A public policy that is hard to understand grants legal migration status if an alien (usually a woman but sometimes a man) can argue successfully that the citizen or resident alien spouse was abusive.
Yes, society should provide short-term shelter for battered wives and issue court orders to prevent the repetition of the abuse; and it should probably extend medical care and counseling to the victims. But instant immigrant status for illegal aliens (or legal nonimmigrants) in this situation, regardless of numerical limitations?
This certainly is a nice benefit for the spouse in question, but is that the way we should distribute our limited supply of immigrant visas? What is the public good that is being provided?
CIS has written on the subject of the extensive fraud involved in this part of the immigration program, but a new and totally needless flourish to this questionable program has just been added by the Department of Homeland Security.
Let's ask a related question, but first let's set the scene:
There is an illegal alien who was, within the last two years, married to, and living with, a resident of the United States.
- The resident is now dead.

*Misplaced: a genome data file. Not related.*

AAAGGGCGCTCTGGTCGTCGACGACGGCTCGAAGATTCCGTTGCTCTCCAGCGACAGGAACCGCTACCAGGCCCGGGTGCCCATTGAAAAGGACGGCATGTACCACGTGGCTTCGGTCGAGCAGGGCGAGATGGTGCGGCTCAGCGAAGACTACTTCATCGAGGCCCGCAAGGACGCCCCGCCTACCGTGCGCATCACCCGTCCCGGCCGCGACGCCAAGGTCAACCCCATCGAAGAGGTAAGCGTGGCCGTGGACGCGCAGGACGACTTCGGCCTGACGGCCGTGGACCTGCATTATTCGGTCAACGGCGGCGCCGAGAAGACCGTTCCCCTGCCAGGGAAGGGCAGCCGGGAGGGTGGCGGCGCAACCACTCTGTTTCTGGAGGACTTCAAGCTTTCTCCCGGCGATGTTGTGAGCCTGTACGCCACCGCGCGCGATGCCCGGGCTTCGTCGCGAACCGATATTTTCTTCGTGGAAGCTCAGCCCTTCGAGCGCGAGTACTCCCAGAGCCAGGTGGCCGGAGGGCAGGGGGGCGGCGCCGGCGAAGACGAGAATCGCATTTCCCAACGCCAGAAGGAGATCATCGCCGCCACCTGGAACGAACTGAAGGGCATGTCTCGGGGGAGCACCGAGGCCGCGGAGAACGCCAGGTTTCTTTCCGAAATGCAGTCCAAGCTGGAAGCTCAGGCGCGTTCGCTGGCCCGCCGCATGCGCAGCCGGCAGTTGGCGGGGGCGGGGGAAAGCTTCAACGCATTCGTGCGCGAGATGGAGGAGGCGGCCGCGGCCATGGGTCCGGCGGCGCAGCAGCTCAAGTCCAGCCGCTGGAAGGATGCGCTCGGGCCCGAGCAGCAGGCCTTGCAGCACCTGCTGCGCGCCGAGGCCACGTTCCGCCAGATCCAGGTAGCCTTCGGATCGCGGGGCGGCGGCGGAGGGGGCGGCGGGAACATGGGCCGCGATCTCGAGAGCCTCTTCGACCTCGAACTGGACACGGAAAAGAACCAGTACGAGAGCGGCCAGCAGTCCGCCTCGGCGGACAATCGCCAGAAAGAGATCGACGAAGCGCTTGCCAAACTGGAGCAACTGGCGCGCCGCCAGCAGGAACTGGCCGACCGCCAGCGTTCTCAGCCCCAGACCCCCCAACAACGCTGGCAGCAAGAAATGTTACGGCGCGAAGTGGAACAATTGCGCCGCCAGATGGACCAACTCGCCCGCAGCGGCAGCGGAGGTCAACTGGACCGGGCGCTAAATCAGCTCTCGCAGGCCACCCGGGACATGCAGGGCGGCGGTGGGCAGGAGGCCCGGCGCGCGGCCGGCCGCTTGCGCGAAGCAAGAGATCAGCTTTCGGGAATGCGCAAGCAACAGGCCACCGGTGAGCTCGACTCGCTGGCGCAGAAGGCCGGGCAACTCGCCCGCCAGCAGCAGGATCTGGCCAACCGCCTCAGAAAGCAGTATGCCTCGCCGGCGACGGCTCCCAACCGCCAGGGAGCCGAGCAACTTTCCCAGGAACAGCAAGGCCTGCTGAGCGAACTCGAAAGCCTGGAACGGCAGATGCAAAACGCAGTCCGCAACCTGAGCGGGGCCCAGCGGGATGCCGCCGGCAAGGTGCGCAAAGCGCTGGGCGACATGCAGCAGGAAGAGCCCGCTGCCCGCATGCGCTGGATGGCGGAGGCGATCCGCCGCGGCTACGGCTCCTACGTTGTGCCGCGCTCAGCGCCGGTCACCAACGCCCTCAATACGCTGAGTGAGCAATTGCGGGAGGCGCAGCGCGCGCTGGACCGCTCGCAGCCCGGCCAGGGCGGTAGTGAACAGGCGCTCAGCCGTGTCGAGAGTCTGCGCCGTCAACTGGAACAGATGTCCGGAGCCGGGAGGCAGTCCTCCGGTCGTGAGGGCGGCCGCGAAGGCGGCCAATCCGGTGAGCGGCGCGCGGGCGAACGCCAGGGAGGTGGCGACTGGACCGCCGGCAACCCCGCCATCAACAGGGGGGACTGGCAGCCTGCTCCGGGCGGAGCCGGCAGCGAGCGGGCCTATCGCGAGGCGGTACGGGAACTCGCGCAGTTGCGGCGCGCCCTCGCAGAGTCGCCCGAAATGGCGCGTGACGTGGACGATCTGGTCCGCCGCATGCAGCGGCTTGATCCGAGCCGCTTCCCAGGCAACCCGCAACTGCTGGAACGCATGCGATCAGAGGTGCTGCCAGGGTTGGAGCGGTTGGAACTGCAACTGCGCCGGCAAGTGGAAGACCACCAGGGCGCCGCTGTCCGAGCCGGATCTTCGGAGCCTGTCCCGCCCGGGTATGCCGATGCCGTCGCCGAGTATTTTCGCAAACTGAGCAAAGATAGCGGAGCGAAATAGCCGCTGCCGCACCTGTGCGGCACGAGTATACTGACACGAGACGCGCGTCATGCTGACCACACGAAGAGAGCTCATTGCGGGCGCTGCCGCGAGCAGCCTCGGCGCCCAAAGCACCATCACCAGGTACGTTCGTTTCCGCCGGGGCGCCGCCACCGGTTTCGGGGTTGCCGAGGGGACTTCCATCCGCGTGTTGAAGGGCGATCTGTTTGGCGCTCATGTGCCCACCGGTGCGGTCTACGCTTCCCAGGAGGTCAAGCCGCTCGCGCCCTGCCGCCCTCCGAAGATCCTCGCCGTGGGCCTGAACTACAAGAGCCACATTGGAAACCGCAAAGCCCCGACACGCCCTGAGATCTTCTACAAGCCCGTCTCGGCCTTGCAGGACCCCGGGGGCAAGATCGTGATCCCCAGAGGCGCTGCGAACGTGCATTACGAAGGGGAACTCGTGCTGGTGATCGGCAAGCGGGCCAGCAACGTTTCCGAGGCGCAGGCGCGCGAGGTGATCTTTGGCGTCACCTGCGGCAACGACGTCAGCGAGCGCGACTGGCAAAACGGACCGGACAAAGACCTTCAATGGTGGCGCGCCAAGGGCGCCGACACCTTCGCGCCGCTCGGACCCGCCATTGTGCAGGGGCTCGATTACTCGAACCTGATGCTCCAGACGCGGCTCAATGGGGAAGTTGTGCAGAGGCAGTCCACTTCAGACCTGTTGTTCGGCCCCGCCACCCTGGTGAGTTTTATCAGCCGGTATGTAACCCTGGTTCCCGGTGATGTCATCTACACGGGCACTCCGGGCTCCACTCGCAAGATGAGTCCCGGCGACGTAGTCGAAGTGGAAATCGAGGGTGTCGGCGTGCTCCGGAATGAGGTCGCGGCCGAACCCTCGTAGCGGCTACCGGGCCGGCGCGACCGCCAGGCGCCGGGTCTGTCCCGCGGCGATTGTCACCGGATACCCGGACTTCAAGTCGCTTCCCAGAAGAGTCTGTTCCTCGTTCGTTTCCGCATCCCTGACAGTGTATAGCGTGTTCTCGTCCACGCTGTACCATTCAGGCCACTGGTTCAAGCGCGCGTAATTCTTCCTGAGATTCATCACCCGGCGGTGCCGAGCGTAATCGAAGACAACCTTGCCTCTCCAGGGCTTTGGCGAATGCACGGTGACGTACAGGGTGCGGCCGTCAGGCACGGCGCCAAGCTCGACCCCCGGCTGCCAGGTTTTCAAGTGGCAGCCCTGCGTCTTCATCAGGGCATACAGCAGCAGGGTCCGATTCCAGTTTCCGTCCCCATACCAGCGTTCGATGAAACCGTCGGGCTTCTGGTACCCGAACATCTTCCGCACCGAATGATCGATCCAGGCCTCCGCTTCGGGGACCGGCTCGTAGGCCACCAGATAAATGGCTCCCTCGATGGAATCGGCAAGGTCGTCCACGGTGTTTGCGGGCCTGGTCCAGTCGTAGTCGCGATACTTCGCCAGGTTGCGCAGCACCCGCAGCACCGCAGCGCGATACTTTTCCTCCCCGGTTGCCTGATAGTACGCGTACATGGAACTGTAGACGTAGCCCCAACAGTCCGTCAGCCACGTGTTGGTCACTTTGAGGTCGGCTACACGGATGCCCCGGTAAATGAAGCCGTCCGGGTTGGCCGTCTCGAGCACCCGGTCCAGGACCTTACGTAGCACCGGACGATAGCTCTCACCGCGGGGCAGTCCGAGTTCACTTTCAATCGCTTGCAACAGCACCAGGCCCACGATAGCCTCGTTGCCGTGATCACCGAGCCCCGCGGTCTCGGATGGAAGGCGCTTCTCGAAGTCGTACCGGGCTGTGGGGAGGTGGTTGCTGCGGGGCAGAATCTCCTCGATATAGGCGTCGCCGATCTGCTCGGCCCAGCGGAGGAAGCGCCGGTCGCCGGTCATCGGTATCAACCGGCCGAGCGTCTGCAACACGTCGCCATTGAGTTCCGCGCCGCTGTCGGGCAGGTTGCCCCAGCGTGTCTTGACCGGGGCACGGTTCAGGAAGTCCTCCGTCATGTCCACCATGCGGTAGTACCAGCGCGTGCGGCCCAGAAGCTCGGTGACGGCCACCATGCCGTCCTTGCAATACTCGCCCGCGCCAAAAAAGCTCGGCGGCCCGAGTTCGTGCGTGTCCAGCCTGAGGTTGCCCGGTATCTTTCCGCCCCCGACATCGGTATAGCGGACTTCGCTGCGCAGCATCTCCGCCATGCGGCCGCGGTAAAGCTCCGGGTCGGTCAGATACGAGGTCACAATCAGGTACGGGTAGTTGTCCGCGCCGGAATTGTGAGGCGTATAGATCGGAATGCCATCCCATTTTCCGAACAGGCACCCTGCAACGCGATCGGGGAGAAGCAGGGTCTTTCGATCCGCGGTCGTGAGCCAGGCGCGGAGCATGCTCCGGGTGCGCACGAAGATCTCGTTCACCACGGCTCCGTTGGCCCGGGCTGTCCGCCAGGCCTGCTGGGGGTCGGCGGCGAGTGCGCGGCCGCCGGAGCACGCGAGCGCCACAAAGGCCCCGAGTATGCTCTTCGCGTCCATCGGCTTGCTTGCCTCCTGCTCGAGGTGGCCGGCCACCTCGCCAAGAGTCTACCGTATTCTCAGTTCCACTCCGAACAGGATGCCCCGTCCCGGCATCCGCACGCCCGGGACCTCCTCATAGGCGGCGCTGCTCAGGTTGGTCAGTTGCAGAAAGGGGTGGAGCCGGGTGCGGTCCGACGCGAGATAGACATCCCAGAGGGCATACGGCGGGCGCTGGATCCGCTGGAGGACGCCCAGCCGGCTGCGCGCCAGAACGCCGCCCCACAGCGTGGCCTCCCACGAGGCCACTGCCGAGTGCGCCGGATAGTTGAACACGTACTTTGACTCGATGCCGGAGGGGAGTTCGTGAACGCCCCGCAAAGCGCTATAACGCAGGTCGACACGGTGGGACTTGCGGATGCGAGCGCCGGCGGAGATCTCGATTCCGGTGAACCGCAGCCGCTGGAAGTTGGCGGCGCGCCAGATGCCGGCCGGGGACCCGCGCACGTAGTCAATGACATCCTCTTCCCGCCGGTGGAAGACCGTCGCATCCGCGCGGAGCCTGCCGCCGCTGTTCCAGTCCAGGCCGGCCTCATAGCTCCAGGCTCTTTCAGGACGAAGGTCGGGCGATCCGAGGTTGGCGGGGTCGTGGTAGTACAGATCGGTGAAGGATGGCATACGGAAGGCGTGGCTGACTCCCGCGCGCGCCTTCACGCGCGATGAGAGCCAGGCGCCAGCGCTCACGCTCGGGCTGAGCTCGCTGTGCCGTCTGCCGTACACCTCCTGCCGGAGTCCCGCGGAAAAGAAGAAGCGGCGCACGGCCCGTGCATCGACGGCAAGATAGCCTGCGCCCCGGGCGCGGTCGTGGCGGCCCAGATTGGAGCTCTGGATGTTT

- Before the resident died, the alien secured a divorce from the resident.
- Sometime in the prior two years the resident was, according to the alien, abusive.
- The resident was neither a U.S. citizen nor a holder of a green card.
The question is: Can the illegal alien claim legal immigration status under these circumstances?
The answer: It depends.
Under most circumstances the answer would be "no", but it would be "yes" if the abuser had been a Cuban entrant with the right kind of credentials. The Cuban would qualify if he were eligible for admission under the Cuban Adjustment Act and had applied for it, but had not yet granted this status.
All of this was reported, albeit in somewhat different terms, in the September 12 issue of Interpreter Releases, the immigration bar's trade paper, based on the issuance by USCIS on July 29 of a policy memorandum related to the interaction of the Violence Against Women Act and the Cuban Adjustment Act of 1966, which under the "wet foot, dry foot" policy grants instant legal status to what otherwise would be illegal aliens from Cuba. The full text of the memorandum, which covers a broader set of issues than the one noted above, can be seen here.
Thus, we have the foolish generosity of the VAWA provisions linked to the lunacy of the Cuban Adjustment Act; it is a symbol of how far the Obama administration will go to stretch the bounds of the immigration laws.
We can be sure that there will not be many illegal aliens adjusting under the precise scenario noted above, but it is significant that the administration will go the trouble of codifying the rules for such unlikely possibilities. This is, after all the same administration that created special rules for "immigrant investors" in the Commonwealth of the Northern Mariana Islands who were, simultaneously flush enough to be regarded as investors, but too poor to pay modest DHS fees.